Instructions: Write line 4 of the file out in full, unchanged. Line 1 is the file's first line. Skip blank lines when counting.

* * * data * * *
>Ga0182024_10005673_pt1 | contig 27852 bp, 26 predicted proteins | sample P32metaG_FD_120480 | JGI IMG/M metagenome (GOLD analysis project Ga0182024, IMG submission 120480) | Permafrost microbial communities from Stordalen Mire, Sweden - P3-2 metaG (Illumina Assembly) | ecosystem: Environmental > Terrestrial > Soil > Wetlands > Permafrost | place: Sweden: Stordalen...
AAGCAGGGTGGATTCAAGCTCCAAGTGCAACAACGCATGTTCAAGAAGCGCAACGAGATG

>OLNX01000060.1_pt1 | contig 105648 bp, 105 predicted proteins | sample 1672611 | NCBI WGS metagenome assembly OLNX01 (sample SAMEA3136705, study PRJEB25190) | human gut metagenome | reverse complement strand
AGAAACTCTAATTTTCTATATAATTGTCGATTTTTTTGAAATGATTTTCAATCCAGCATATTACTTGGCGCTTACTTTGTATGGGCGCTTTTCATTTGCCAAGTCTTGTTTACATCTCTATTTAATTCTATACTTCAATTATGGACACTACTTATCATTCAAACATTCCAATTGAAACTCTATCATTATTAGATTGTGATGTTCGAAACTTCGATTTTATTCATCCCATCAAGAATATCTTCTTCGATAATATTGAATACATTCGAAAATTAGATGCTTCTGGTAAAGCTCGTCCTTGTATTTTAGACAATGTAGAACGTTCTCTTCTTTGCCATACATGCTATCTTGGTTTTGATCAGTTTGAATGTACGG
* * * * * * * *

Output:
AGAAACTCTAATTTTCTATATAATTGTCGATTTTTTTGAAATGATTTTCAATCCAGCATATTACTTGGCGCTTACTTTGTATGGGCGCTTTTCATTTGCCAAGTCTTGTTTACATCTCTATTTAATTCTATACTTCAATTATGGACACTACTTATCATTCAAACATTCCAATTGAAACTCTATCATTATTAGATTGTGATGTTCGAAACTTCGATTTTATTCATCCCATCAAGAATATCTTCTTCGATAATATTGAATACATTCGAAAATTAGATGCTTCTGGTAAAGCTCGTCCTTGTATTTTAGACAATGTAGAACGTTCTCTTCTTTGCCATACATGCTATCTTGGTTTTGATCAGTTTGAATGTACGG